Second, permitting e-bikes on non-motorized trails is contrary to long-standing “travel management” laws and policies dating back to the Nixon administration that require all motorized recreational uses of our public lands to be confined to a system of designated roads, trails, and areas. Among other requirements, motorized trails must be located to minimize conflicts with other recreational uses of the public lands, as well as damage to soil, water, and other public land resources and harassment of wildlife. Separately, agencies are required to manage certain wildlands – including Wilderness Study Areas, Forest Service recommended wilderness, and BLM lands managed for wilderness characteristics – to preserve and protect wilderness character. National Scenic Trails are also required by law to be managed as non-motorized trails. In short, current laws and policies require that non-motorized trails remain non-motorized, and any contrary interpretation could only be supported, if at all, through full notice and comment rulemaking processes.
Millions of public land users across the country enjoy both motorized and non-motorized recreational experiences. Opening non-motorized trails to motorized bikes would effectively eliminate the non-motorized, primitive recreational opportunities. We strongly oppose any effort to change existing trail management rules or policies and encourage all federal land management agencies to reject any effort to open non-motorized trails to e-bikes or other motorized vehicles.
Addison Oaks Trail Riders
Allegan County Pleasure Riders
American Endurance Ride Conference
American Hiking Society
Appalachian Trail Conservancy
Back Country Horsemen of America (and the 30 BCH states and 196 chapters, full listing at end)
Bay Area Barns and Trails
Blue Ridge Horsemen's Association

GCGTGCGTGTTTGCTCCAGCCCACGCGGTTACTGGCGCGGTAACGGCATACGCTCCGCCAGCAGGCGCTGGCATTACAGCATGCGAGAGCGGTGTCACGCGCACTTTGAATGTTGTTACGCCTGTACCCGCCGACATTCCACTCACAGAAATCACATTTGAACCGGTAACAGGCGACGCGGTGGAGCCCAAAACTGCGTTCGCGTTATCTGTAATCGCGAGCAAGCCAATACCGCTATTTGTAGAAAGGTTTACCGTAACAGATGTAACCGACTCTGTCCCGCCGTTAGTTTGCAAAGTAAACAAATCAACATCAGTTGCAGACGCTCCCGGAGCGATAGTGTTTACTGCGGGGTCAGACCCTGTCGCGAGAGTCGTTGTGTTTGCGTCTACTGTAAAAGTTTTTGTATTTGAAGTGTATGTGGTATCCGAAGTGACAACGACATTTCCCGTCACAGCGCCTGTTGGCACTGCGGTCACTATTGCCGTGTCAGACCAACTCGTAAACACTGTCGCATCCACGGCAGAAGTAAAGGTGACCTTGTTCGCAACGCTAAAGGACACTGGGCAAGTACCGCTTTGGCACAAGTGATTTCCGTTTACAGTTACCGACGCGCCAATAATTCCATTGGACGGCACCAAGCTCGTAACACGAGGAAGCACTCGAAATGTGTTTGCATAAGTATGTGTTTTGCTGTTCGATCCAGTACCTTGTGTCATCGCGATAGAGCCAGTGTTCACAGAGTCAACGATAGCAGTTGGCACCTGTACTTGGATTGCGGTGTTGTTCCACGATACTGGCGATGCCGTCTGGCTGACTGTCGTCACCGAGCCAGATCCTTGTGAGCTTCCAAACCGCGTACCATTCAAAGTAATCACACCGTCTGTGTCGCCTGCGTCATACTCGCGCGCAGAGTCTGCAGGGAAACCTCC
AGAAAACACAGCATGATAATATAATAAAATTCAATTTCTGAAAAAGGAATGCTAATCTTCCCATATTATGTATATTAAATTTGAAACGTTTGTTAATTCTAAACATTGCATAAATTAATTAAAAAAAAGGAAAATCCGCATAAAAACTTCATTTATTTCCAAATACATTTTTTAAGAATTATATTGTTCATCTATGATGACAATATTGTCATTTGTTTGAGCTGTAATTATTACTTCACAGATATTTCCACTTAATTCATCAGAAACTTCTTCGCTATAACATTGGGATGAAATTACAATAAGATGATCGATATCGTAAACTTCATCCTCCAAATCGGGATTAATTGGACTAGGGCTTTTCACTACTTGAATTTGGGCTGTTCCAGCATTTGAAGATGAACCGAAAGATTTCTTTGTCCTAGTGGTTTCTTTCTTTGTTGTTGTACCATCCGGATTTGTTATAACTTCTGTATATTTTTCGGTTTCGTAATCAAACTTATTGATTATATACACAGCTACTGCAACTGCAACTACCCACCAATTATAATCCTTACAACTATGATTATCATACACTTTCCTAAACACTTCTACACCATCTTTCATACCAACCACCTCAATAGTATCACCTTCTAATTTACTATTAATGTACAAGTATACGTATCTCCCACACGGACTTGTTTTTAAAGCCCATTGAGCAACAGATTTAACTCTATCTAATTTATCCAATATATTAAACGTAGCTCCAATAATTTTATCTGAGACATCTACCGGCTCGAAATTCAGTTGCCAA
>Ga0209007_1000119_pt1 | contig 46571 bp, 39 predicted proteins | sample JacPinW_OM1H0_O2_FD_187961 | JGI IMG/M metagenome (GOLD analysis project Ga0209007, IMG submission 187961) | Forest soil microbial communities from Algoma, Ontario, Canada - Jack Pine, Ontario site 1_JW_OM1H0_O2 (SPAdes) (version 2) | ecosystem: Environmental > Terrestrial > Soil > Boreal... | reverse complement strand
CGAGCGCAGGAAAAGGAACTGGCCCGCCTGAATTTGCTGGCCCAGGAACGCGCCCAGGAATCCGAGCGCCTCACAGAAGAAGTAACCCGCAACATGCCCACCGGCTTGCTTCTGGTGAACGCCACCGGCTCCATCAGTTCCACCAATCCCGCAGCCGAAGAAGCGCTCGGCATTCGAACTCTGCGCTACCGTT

Brighton Trail Riders Association
Canalway Partners-Board Member
Carolina Mountain Club
Colorado Mountain Club
Colorado Plateau Mountain Bike Trail Assoc, Inc.
Continental Divide Trail Coalition
County Line Riders of Catalina, Inc
Dallas Off Road Bicycle Association (DORBA)
East Mountain Regional Trails Council
Fort Custer Horse Friends Association
Grand Valley Trails Alliance
Greater Yellowstone Coalition
Highlands Plateau Greenway
Ice Age Trail Alliance
Idaho Trails Association
Indiana Trails Community
Ionia Horse Trails Association
Kensington Trail Riders
Maybury Trail Riders
Michigan Horse Council
Michigan Trail Riders Association
Montana Wilderness Association
Montana Backcountry Alliance
National Parks Conservation Association
Natural Resources Council of Maine
Nickel Plate Trail, Inc
North Carolina Horse Council
North Country Trail Association Incorporated
Oregon Equestrian Trails
Oregon Horse Council
Overmountain Victory Trail Association
Pacific Crest Trail Association
Partnership for the National Trails System
Pinckney Trail Riders Association
Pontiac Lake Horseman’s Association
Proud Lake Trail Riders
Quiet Trails Group
Rose Oaks Equine Adventurers
San Luis Valley Ecosystem Council
Tri-County Horse Association
The Wilderness Society
Winter Wildlands Alliance
Yankee Springs Trail Riders Association
 Class 1 has the smallest motor and battery and a “pedal-assist” engagement system; class 2 has similar motor and batteries sizes but includes a traditional throttle “twist-assist” engagement system; and class 3 has a larger motor and battery size and a pedal engagement system.
 See Executive Orders 11644 and 11989; 43 C.F.R. part 8340; 36 C.F.R. part 212.